- The availability of liver as organ for transplantation is limited.
- It is an expensive procedure.
- Liver transplantation is a complex surgical process and the person is too weak to undergo such procedure.
- The administration of immunosupressants often causes side-effects.
- Just because liver transplantation works for some patients it may be applicable for all patients with liver damage.
Prevention for Liver Cirrhosis
The following changes needs to be taken to prevent liver cirrhosis from happening:
- Prevent taking medications that will damage liver
- Avoid consumption of alcohol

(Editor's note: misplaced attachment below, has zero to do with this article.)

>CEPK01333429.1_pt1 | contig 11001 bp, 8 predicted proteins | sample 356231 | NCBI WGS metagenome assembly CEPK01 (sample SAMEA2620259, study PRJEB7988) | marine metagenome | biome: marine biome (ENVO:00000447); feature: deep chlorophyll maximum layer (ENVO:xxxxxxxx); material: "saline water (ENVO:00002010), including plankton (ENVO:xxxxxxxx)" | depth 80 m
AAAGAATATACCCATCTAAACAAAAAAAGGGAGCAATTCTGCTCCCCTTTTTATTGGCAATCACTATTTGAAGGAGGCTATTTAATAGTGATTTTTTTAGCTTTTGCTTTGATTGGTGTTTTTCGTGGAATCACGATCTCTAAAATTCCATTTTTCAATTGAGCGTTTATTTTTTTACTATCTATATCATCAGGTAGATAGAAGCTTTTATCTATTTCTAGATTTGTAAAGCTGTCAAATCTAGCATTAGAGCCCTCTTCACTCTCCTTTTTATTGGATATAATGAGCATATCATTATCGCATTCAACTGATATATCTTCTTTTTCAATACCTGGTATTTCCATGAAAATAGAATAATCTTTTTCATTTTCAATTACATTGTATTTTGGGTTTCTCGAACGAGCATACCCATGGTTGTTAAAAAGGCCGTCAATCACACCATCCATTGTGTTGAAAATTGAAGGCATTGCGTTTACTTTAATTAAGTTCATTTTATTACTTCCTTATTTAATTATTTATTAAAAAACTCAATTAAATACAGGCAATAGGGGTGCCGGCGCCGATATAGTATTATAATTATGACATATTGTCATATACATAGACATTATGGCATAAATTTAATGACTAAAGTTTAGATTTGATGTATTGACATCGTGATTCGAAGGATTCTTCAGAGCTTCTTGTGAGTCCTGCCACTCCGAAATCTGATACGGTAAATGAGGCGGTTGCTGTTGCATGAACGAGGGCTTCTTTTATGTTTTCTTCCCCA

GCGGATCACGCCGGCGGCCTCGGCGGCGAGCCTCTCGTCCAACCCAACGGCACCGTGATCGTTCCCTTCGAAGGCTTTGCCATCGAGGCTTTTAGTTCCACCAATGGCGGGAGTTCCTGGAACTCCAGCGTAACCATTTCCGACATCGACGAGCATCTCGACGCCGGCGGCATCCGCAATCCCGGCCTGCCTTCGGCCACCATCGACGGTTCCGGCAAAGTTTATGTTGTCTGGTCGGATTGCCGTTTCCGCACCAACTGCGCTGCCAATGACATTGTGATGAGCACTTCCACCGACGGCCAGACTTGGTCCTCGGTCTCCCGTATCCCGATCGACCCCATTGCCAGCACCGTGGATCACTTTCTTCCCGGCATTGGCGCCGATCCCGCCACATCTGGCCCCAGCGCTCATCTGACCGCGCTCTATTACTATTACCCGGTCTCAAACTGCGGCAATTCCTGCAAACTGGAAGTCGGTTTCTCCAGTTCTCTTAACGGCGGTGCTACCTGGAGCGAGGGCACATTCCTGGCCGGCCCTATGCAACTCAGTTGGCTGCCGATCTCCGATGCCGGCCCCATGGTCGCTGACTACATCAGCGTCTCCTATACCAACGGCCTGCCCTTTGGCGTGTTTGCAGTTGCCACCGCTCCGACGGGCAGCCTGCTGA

- To consume well balanced diet with low sodium content
- To get vaccinated against flu and hepatitis A and B
- To maintain hygiene in order to prevent contacting infections.
Liver cirrhosis is a serious health problem and is often underestimated. Its incidence is increasing due to excessive alcoholism and viral etiology. Liver cirrhosis, if recognized early (in some cases), can be prevented from causing liver damage. The excessive alcohol habit has to be decreased and antiviral medications against hepatitis B do show good results. Liver transplant has improved the life expectancy of patients with liver cirrhosis; however this procedure has its limitations. Thus, having balanced diet, careful blood transfusions and avoiding excessive alcohol can prevent liver cirrhosis.